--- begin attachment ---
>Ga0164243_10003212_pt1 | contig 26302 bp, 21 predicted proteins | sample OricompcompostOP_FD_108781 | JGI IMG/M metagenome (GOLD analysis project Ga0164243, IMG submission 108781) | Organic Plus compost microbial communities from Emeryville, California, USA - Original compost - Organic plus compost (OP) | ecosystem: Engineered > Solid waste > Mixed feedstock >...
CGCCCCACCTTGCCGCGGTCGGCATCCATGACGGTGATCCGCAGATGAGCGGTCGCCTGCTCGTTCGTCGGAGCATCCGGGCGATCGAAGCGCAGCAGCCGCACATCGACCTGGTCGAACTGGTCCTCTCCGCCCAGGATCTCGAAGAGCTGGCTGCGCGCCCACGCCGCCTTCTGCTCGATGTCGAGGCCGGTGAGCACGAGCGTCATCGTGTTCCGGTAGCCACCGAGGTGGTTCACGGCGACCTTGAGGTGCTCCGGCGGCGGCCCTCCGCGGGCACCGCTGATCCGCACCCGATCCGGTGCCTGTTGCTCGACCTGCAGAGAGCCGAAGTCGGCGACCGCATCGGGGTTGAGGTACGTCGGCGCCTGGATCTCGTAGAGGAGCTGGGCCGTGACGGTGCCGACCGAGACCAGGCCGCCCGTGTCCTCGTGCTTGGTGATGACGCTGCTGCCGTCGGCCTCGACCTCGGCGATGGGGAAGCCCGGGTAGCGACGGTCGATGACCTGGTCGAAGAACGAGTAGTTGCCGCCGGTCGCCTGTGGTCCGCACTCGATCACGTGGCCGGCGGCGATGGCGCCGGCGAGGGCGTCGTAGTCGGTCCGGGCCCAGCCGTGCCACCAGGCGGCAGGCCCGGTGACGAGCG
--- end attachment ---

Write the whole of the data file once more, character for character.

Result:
>Ga0164243_10003212_pt1 | contig 26302 bp, 21 predicted proteins | sample OricompcompostOP_FD_108781 | JGI IMG/M metagenome (GOLD analysis project Ga0164243, IMG submission 108781) | Organic Plus compost microbial communities from Emeryville, California, USA - Original compost - Organic plus compost (OP) | ecosystem: Engineered > Solid waste > Mixed feedstock >...
CGCCCCACCTTGCCGCGGTCGGCATCCATGACGGTGATCCGCAGATGAGCGGTCGCCTGCTCGTTCGTCGGAGCATCCGGGCGATCGAAGCGCAGCAGCCGCACATCGACCTGGTCGAACTGGTCCTCTCCGCCCAGGATCTCGAAGAGCTGGCTGCGCGCCCACGCCGCCTTCTGCTCGATGTCGAGGCCGGTGAGCACGAGCGTCATCGTGTTCCGGTAGCCACCGAGGTGGTTCACGGCGACCTTGAGGTGCTCCGGCGGCGGCCCTCCGCGGGCACCGCTGATCCGCACCCGATCCGGTGCCTGTTGCTCGACCTGCAGAGAGCCGAAGTCGGCGACCGCATCGGGGTTGAGGTACGTCGGCGCCTGGATCTCGTAGAGGAGCTGGGCCGTGACGGTGCCGACCGAGACCAGGCCGCCCGTGTCCTCGTGCTTGGTGATGACGCTGCTGCCGTCGGCCTCGACCTCGGCGATGGGGAAGCCCGGGTAGCGACGGTCGATGACCTGGTCGAAGAACGAGTAGTTGCCGCCGGTCGCCTGTGGTCCGCACTCGATCACGTGGCCGGCGGCGATGGCGCCGGCGAGGGCGTCGTAGTCGGTCCGGGCCCAGCCGTGCCACCAGGCGGCAGGCCCGGTGACGAGCG